Solaris Deferred Activation Patching (DAP)
Problems with Patching a Live Boot environment
The problem with patching a live boot environment:
- Some of the changes delivered in a patch, such as shared objects, may be invoked by processes as soon as they are applied to the live boot environment.
- Other objects will only be activated when the system is rebooted.
The Inconsistent State Problem
Problems can occur where the scope of the change applied is very large compared to that which is running on the live boot environment.
- New objects that are invoked may be incompatible with the old objects running in memory. This can cause the live boot environment to get into an inconsistent state during patching.
- The problem is most acute on a system running zones, because the patch utilities need to invoke the zones utilities during patching to patch the non-global zones.
The Issue of Complex Patch Scripting and the Initial Solution
Complex patch scripting was required for kernel patches during the patch installation process to avoid the inconsistency issues between the objects the patch was delivering and the running system.
Sun introduced a solution to the patching issue that no longer required complex patch scripting.
- Loopback file system mounts, or LOFS, were used to overlay the patched objects with the original versions that were present on the system.
- The system remained in a consistent state during the application of the patch.
- A forced reboot was required before any further operation could be performed, including the application of any other patches.
The Deferred Activation Patching Solution
- The loopback file system, or LOFS, is used to ensure the stability of the running system.
- The LOFS preserves stability during the patching process.
- The required reboot activates the changes made by the LOFS.
- Only a limited number of patches need to be designated as a deferred-activation patch.
- Typically a deferred-activation patch is a kernel patch associated with a Solaris 10 Update release.
- A deferred-activation patch has the variable
SUNW_PATCH_SAFE_MODEset to "true" in the pkginfo file.
Installing Non Deferred-Activation Patches
Patches not designated as deferred-activation patches continue to install as before.
Note: A reboot is required after installing patches 118833-36 (SPARC) / 118855-36 (x86) to the live boot environment before other patches can be installed.
Note: The only other circumstance where a reboot is required before further patching can be performed is for x86, where a potential inconsistency exists between kernel patches below 118844-14 running in memory and libc changes delivered in patch 121208-02 and -03, and 118855-xx which obsoletes it. Code in the scripts of these patches ensures that a later kernel patch, for example, 118844-20, must be active before these patches can be applied.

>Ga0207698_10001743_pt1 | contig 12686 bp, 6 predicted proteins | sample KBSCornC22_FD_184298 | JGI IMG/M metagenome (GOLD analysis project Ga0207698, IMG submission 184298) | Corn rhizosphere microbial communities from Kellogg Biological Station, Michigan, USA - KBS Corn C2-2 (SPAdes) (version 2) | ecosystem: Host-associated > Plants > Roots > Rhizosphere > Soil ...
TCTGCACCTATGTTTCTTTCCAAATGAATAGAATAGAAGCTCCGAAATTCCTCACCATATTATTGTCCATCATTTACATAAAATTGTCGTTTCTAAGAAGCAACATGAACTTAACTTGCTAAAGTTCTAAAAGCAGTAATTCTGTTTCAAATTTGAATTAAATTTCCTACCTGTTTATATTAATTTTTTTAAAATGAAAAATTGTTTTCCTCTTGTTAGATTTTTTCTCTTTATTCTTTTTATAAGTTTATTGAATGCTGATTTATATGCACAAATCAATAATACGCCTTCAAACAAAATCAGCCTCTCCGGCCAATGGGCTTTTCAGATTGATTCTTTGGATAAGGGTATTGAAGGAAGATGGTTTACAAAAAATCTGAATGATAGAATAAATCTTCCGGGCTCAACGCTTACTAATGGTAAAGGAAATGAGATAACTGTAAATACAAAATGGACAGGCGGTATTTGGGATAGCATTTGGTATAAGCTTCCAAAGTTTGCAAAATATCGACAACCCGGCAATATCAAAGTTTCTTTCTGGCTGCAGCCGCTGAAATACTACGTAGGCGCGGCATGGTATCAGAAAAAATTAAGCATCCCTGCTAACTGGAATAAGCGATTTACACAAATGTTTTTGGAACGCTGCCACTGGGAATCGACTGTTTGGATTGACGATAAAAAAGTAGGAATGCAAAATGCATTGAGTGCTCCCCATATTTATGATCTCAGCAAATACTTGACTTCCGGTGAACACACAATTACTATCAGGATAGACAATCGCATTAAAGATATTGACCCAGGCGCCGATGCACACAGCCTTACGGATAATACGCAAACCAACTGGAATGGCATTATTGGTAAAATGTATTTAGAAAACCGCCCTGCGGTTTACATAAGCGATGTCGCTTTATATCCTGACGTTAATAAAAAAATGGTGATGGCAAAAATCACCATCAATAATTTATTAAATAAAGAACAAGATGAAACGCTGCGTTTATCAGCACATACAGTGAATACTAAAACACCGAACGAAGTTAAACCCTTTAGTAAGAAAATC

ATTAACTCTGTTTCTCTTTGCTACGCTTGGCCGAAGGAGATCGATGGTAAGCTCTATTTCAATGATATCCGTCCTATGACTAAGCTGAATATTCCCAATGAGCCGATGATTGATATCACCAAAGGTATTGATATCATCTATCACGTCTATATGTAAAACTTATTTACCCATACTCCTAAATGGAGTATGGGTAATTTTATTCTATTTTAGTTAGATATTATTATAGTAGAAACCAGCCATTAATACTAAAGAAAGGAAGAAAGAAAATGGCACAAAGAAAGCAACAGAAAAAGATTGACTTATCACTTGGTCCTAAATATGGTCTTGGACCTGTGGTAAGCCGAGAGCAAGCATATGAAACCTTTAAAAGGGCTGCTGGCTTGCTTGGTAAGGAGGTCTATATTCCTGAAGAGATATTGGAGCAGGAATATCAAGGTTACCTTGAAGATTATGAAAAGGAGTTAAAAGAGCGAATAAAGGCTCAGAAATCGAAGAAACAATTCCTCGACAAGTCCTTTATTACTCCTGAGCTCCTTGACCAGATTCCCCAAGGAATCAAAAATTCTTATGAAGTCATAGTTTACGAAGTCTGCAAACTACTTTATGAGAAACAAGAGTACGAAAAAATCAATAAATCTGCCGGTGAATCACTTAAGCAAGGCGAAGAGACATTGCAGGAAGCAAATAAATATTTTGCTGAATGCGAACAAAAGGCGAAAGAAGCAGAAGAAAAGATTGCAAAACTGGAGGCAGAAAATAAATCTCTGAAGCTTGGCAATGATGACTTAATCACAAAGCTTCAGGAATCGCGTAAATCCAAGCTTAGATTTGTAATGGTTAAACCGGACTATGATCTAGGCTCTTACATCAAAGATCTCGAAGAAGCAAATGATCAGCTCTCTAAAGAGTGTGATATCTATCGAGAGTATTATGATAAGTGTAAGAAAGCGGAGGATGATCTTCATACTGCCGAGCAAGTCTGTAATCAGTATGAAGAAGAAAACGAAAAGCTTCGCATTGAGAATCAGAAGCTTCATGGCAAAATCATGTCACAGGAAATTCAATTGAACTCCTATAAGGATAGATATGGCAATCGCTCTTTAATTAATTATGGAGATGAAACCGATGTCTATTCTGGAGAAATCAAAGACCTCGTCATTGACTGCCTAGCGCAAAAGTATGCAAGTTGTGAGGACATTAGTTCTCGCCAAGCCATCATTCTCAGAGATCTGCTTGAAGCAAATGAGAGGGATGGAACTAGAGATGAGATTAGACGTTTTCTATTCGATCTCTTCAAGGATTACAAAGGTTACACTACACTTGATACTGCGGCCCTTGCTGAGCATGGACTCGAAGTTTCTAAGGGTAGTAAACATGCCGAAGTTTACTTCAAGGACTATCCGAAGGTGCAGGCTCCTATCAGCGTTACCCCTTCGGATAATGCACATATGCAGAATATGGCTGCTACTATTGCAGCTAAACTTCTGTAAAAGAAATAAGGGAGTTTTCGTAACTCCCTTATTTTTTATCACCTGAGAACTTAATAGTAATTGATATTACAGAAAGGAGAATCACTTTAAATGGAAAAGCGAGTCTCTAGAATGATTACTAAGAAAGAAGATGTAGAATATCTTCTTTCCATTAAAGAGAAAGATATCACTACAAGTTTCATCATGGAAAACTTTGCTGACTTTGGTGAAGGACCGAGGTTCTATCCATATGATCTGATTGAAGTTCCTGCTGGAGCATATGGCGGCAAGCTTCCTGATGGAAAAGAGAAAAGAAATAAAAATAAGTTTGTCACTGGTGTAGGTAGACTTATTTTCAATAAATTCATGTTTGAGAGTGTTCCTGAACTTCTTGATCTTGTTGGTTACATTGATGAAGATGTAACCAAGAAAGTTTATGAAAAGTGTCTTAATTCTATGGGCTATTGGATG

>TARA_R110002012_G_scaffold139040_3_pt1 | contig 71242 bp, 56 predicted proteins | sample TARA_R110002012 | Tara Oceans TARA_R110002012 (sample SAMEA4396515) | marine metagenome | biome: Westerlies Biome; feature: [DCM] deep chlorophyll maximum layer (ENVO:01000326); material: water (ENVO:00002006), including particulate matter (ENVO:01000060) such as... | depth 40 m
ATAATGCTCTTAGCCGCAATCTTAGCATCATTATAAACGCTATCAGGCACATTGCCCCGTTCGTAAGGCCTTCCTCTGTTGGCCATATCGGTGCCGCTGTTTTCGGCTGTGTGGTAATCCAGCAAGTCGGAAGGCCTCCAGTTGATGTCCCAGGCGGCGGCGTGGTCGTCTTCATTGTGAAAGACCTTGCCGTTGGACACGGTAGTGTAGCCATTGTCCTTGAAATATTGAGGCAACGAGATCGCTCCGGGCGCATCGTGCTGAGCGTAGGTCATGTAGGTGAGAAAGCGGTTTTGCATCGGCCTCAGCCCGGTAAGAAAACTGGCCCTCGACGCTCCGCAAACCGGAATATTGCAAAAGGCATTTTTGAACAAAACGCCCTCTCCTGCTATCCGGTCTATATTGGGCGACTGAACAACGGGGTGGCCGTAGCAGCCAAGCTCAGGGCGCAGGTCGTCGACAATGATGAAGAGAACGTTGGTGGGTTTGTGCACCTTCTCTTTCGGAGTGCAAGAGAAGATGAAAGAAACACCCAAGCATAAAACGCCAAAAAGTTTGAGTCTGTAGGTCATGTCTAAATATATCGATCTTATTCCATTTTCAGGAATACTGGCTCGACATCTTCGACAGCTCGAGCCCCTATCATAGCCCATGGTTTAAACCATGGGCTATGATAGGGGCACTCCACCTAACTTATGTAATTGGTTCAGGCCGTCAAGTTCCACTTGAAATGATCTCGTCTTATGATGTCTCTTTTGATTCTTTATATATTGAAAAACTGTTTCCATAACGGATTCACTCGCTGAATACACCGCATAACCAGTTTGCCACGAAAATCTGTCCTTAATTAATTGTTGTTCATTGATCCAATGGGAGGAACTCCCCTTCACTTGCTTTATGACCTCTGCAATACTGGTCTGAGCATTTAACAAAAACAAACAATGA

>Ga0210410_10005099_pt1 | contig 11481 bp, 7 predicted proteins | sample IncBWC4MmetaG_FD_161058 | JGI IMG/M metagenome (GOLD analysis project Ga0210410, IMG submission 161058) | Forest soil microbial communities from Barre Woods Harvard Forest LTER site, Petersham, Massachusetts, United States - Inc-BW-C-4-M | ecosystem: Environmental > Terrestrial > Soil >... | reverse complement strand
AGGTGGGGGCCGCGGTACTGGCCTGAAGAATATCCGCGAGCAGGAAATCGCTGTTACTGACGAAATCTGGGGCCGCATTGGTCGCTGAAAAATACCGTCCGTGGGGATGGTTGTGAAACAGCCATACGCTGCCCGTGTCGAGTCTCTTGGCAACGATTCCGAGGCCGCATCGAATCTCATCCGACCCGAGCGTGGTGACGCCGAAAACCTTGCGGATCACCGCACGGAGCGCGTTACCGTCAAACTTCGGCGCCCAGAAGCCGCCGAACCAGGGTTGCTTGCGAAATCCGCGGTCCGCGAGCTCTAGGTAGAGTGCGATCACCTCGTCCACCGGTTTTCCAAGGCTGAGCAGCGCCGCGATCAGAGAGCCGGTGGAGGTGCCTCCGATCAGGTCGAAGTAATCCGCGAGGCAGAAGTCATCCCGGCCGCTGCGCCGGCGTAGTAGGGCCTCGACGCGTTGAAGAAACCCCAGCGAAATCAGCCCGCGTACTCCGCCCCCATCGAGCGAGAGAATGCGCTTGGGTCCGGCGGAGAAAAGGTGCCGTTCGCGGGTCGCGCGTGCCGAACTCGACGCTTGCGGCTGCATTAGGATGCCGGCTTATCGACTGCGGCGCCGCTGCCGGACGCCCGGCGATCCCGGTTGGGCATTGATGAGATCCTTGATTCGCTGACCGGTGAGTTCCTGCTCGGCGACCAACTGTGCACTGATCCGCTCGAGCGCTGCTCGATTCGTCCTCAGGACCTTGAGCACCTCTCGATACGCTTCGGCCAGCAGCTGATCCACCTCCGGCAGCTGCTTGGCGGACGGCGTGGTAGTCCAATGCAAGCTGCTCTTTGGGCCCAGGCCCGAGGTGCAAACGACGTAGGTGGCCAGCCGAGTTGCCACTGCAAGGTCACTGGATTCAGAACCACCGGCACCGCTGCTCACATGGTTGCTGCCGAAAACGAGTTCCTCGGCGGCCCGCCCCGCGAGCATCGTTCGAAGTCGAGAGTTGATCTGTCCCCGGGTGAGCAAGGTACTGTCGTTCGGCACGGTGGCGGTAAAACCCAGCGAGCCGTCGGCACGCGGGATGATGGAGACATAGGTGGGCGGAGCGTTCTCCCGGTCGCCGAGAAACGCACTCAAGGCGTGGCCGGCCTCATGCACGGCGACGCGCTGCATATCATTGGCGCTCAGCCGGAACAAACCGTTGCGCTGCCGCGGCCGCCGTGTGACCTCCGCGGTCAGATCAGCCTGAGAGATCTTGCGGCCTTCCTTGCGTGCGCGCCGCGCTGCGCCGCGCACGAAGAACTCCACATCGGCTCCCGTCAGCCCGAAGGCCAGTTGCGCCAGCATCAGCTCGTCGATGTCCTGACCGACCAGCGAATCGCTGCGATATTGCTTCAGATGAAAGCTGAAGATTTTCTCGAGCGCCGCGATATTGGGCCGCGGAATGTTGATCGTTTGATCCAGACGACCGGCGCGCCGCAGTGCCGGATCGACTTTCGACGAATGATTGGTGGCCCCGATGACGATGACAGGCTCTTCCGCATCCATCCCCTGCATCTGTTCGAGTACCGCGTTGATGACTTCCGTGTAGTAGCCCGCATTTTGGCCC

How Deferred Activation Patching Works
Deferred Activation Patching and the Patch Utilities Patch
It is important to have the latest patch utilities patches installed before installing one of the deferred-activation kernel patches.
Deferred Activation Patching was initially delivered in the Solaris 10 patch utility patch 119254-42 (SPARC) / 119255-42 (x86).
- In this patch utility patch, the patch installation utilities, patchadd and patchrm, have been modified to change the way that certain patches delivering features are handled.
- The patch utilities patches address bugs in the Deferred Activation Patching feature and provide bug fixes and feature enhancements to other features of the patch utilities.
The Deferred Activation Patching Process
To apply a deferred-activation patch:
- Download the patch.
- Unzip the patch.
- Read the README file.
Note: Pay special attention to the "Installation Requirements" and "Special Install Instructions" sections.
- Run the patchadd command.
- The deferred-activation patch is applied using Deferred Activation Patching.
- Subsequent patches that require the deferred-activation patch are automatically installed in Deferred Activation Patching mode.
- Reboot the system to activate the patches.
Difference Between Deferred Activation Patching and Solaris Live Upgrade
Initial Comparison of Deferred Activation Patching and Solaris Live Upgrade
Deferred Activation Patching is performed on the active primary boot environment.
Solaris Live Upgrade is used on an inactive alternate boot environment.
Deferred Activation Patching and the Issues with Applying Patches to a Live Boot Environment
Issues with Patching a Live Boot Environment
- The problems with the system entering into an inconsistent state during patching can only occur when patching a live boot environment.
- Patching a live boot environment takes time and does not offer a fallback option.
Advantages of Using Solaris Live Upgrade to Apply Patches
Advantages of Using Solaris Live Upgrade
- Using Solaris Live Upgrade dramatically reduces the risk and downtime associated with patching.
Note: Patches may contain Special Install Instructions in their README files that users must follow when patching a live boot environment to avoid issues. Most of these do not apply to patching an alternate (inactive) boot environment. Therefore, Solaris Live Upgrade reduces the number of manual steps needed to maintain a system, thereby reducing maintenance time and costs.
- The inconsistency issues do not apply when patching an alternate boot environment because there is no interaction between the objects being patched and the processes running in memory.
- All that is required to switch the alternate boot environment into the primary boot environment is a single reboot.
- If a problem arises with the new boot environment, you can fall back into the old boot environment to enable production to resume and resolve the issues with the alternate boot environment later <?ul>